They Call me Tater Equis

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I didn’t think it was possible there will still websites requiring names containing 3 or more letters in violation of federal law. Especially those that are critical to maintaining both public health and patient privacy. In response, I used “XXX” as my name, while technically committing a crime by affirming my identity with it. And a porn moniker, at that.

Anyone who has seen me knows that “X” should literally be synonymous with anonymous, and not merely for a reason eponymous. (I’m proud of that sentence.)

To make matters worse, I had to choose an answer that was wrong from my credit report, one which included a name I’ve never used: Equis. For those who don’t read or speak Spanish, “Equis” is how you would spell the letter “X” if you were drinking a bottle of Dos Equis beer.

I felt a little like Ron White during his telling of “They call me tater salad.”

It’s horribly amusing that while they wouldn’t accept the simplest name possible (X, one letter), they somehow have the oral Spanish translation (“Equis”) of a name I’ve never written on anything more official than spray-painted graffiti walls. I hope they never see the art piece I did. I titled it, “Orange Paintball President.” If they have, I’ll never be able to confirm my identity again.

No doubt XXX will now magically appear on a secret government list and permanent record, one I will have to recall for no apparent reason, to confirm my identity by incorrectly confirming it.

The website is huge, doing both government and private business for millions. Heck, even the IRS named me NFN X when I had just one name, and that was years ago. “NFN” means “No First Name,” at least for the IRS. They decided that using “Arkansas Idiot” would be an obvious signal that they thought I’d lost my mind. For a while, my Arkansas state driver’s license said my legal name was “Mr. X,” because our state had barely managed to figure out that computers had to be plugged in to function.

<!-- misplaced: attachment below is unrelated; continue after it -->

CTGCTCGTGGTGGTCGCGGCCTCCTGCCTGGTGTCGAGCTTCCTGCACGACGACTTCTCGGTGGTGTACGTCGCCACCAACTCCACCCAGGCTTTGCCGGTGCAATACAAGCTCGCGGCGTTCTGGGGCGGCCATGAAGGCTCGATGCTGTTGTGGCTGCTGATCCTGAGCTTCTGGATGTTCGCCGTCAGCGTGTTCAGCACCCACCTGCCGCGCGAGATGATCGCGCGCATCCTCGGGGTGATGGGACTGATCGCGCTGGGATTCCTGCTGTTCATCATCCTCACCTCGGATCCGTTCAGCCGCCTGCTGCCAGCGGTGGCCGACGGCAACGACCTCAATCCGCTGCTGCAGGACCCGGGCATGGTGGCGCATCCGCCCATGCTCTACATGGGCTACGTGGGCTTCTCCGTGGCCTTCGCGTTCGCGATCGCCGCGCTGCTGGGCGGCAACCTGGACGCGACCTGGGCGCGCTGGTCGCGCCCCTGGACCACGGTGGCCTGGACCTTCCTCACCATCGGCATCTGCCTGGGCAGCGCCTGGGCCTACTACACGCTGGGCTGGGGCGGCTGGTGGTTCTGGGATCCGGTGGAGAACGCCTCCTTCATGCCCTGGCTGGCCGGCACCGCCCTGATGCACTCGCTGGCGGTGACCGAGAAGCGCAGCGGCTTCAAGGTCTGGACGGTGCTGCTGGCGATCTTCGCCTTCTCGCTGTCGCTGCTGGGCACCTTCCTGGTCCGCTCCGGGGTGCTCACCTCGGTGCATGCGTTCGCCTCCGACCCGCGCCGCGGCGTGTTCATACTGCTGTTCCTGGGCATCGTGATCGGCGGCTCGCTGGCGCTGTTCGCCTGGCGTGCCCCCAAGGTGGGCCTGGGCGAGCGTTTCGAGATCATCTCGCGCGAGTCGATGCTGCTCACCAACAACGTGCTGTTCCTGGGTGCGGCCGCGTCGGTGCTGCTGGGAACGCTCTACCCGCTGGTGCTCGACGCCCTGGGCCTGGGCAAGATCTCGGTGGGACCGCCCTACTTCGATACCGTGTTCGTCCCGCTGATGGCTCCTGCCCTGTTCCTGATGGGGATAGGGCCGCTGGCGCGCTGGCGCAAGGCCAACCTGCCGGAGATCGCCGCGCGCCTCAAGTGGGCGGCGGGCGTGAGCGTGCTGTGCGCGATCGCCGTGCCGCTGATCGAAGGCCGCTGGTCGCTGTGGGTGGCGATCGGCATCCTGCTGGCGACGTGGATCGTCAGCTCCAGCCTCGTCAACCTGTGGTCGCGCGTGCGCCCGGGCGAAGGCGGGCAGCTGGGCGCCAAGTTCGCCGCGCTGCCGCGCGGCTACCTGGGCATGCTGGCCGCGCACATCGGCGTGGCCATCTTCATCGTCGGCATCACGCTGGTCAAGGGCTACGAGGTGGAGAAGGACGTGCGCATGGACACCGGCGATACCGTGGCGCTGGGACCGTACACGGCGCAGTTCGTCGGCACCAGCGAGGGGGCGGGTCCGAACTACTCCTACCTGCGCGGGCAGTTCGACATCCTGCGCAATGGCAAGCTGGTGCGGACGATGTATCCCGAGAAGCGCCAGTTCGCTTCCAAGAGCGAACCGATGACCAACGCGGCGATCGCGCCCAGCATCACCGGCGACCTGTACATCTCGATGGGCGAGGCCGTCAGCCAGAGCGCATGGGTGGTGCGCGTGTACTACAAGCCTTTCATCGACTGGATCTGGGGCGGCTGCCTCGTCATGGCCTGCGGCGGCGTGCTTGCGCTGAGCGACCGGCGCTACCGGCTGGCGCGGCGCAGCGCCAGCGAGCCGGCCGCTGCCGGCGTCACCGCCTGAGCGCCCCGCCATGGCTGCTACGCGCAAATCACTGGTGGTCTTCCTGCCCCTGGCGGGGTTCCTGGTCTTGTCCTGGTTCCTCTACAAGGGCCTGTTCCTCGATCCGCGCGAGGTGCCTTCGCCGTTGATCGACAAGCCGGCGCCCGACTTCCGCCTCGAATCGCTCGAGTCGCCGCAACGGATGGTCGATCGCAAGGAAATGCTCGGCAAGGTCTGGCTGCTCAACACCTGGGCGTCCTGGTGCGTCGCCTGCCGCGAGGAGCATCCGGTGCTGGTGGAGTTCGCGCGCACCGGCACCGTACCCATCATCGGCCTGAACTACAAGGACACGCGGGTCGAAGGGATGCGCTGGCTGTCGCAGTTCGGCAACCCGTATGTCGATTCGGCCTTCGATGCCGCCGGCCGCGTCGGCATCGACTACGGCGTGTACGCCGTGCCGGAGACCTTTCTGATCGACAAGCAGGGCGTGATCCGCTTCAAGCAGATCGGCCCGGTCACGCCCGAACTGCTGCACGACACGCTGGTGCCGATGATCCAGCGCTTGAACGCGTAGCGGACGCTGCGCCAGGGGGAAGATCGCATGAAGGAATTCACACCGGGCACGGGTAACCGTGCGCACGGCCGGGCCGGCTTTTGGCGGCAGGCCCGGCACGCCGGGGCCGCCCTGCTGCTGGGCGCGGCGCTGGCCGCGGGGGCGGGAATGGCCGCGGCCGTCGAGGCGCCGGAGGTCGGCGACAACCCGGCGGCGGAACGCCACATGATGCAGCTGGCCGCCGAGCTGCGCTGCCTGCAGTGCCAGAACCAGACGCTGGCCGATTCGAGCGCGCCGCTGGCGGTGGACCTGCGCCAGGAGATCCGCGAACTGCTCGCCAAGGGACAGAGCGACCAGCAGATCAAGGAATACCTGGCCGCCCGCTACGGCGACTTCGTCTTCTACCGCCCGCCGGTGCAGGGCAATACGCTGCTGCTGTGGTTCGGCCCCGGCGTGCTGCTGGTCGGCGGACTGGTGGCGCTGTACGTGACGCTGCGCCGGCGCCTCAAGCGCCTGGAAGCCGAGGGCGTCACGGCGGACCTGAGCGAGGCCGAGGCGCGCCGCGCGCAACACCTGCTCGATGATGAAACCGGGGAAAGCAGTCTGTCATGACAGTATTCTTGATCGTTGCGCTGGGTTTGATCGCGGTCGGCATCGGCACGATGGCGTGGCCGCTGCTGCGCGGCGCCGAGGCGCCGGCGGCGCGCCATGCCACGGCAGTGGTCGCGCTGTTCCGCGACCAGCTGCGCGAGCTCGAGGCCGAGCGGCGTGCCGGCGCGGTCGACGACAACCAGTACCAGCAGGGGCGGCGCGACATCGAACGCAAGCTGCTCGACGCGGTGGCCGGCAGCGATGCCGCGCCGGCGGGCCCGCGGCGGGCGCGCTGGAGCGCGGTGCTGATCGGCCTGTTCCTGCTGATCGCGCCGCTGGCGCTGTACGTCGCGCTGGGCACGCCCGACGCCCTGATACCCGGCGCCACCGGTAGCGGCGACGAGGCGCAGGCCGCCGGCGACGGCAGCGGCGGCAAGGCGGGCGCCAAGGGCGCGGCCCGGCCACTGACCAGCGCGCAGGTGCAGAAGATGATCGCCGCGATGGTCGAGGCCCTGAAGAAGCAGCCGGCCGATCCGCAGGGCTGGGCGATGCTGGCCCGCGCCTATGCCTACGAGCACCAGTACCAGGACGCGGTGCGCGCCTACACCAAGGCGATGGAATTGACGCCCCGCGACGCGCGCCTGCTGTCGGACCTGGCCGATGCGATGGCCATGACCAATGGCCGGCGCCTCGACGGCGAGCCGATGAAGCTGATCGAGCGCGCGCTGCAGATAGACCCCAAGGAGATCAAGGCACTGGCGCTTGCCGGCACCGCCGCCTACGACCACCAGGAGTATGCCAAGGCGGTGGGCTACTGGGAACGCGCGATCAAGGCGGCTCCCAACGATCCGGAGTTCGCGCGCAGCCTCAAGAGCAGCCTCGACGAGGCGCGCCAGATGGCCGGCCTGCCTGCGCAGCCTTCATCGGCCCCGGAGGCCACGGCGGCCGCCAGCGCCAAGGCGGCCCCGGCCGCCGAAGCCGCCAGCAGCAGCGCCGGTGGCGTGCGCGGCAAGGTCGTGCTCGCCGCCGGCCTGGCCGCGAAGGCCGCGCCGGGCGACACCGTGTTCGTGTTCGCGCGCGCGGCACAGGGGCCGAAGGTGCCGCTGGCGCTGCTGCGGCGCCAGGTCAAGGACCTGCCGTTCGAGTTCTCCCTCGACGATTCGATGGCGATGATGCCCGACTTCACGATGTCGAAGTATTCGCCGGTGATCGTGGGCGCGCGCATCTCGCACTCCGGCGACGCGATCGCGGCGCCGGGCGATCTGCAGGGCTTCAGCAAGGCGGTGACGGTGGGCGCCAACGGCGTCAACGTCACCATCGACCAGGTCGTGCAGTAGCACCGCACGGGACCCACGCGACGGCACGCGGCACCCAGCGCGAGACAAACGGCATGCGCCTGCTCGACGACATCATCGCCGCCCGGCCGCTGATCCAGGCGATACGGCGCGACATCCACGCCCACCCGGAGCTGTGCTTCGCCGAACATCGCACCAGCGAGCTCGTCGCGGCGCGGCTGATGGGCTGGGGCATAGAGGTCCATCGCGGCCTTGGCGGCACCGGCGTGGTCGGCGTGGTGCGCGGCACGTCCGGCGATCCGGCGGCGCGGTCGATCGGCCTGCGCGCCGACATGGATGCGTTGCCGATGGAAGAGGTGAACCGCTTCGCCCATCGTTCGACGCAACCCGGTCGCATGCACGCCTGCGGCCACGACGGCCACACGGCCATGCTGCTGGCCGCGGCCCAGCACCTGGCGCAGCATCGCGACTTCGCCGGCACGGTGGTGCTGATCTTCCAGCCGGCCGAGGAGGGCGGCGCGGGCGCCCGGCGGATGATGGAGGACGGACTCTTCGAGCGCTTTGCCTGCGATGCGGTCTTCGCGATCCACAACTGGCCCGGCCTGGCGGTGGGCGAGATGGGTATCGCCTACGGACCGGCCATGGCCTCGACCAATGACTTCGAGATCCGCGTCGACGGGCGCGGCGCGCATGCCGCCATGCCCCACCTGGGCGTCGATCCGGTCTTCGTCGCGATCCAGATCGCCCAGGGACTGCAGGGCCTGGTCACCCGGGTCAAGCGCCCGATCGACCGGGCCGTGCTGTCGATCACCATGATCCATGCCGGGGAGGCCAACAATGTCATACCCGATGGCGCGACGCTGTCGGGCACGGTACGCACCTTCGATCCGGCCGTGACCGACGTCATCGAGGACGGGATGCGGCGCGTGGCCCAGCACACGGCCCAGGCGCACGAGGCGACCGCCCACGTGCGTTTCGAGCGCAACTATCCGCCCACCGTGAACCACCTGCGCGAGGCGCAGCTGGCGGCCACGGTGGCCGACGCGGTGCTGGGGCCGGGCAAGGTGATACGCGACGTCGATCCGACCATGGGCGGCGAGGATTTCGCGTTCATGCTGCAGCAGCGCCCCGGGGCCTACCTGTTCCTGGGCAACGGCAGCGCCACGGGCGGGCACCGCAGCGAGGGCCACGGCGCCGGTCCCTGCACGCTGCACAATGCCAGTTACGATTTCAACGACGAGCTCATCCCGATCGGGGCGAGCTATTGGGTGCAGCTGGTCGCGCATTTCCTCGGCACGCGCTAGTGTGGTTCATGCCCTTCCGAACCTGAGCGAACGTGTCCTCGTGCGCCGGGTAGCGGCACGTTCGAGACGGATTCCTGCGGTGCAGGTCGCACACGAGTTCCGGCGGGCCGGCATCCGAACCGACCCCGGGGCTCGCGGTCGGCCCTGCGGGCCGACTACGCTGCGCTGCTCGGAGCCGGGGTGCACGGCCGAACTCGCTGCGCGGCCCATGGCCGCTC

When I got a new birth certificate, I’m inclined to think that the director of the Department of Health was tempted to stamp “Accident Report” across the top of my new Birth Certificate.

I guess this virus really did take us back several decades. I did waste several minutes attempting to navigate the website’s ‘Help,’ section. It was amusingly hidden behind an icon of a laughing troll – never a good sign. I’ll get a series of emails designed to both demoralize and belittle me, I’m sure.

I guess I deserve this.

The “X” is where you’re supposed to drop the bomb. And maps always have an “X” to show “You are here.”

I’m here.

But now I’m not sure I have a legal name.



P.S. By the time I posted this, I had already received three emails from the website, two of them completely contradicting each other and the other telling me it didn’t recognize my email as being from the planet Earth.

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